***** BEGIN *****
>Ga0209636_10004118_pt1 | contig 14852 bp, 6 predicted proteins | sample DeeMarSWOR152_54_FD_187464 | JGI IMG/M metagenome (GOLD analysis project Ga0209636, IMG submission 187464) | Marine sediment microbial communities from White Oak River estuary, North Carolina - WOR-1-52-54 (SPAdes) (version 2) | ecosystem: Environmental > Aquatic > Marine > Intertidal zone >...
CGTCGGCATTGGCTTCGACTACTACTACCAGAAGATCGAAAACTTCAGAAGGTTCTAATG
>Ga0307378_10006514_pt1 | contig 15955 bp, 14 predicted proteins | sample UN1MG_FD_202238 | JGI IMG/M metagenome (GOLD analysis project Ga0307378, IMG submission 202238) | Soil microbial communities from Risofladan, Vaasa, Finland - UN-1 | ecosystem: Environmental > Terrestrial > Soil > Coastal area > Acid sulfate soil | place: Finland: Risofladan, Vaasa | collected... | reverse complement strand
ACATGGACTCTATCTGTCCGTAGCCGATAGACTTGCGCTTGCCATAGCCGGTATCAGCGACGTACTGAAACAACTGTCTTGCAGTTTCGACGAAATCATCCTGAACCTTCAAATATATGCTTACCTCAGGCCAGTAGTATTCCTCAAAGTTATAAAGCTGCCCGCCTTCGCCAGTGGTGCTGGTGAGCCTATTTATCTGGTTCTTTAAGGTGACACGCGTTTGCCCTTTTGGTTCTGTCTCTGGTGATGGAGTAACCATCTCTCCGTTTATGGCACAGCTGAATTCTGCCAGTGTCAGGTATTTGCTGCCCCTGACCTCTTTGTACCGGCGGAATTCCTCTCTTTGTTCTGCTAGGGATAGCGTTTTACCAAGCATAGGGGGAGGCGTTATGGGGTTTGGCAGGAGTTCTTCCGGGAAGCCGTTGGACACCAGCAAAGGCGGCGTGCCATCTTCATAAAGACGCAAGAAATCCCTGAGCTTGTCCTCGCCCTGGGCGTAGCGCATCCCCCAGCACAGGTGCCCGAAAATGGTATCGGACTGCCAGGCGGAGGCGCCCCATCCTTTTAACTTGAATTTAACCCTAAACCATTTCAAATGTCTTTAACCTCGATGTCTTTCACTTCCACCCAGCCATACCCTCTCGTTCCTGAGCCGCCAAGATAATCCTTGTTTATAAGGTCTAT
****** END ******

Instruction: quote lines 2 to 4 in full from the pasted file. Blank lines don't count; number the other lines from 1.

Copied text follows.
CGTCGGCATTGGCTTCGACTACTACTACCAGAAGATCGAAAACTTCAGAAGGTTCTAATG
>Ga0307378_10006514_pt1 | contig 15955 bp, 14 predicted proteins | sample UN1MG_FD_202238 | JGI IMG/M metagenome (GOLD analysis project Ga0307378, IMG submission 202238) | Soil microbial communities from Risofladan, Vaasa, Finland - UN-1 | ecosystem: Environmental > Terrestrial > Soil > Coastal area > Acid sulfate soil | place: Finland: Risofladan, Vaasa | collected... | reverse complement strand
ACATGGACTCTATCTGTCCGTAGCCGATAGACTTGCGCTTGCCATAGCCGGTATCAGCGACGTACTGAAACAACTGTCTTGCAGTTTCGACGAAATCATCCTGAACCTTCAAATATATGCTTACCTCAGGCCAGTAGTATTCCTCAAAGTTATAAAGCTGCCCGCCTTCGCCAGTGGTGCTGGTGAGCCTATTTATCTGGTTCTTTAAGGTGACACGCGTTTGCCCTTTTGGTTCTGTCTCTGGTGATGGAGTAACCATCTCTCCGTTTATGGCACAGCTGAATTCTGCCAGTGTCAGGTATTTGCTGCCCCTGACCTCTTTGTACCGGCGGAATTCCTCTCTTTGTTCTGCTAGGGATAGCGTTTTACCAAGCATAGGGGGAGGCGTTATGGGGTTTGGCAGGAGTTCTTCCGGGAAGCCGTTGGACACCAGCAAAGGCGGCGTGCCATCTTCATAAAGACGCAAGAAATCCCTGAGCTTGTCCTCGCCCTGGGCGTAGCGCATCCCCCAGCACAGGTGCCCGAAAATGGTATCGGACTGCCAGGCGGAGGCGCCCCATCCTTTTAACTTGAATTTAACCCTAAACCATTTCAAATGTCTTTAACCTCGATGTCTTTCACTTCCACCCAGCCATACCCTCTCGTTCCTGAGCCGCCAAGATAATCCTTGTTTATAAGGTCTAT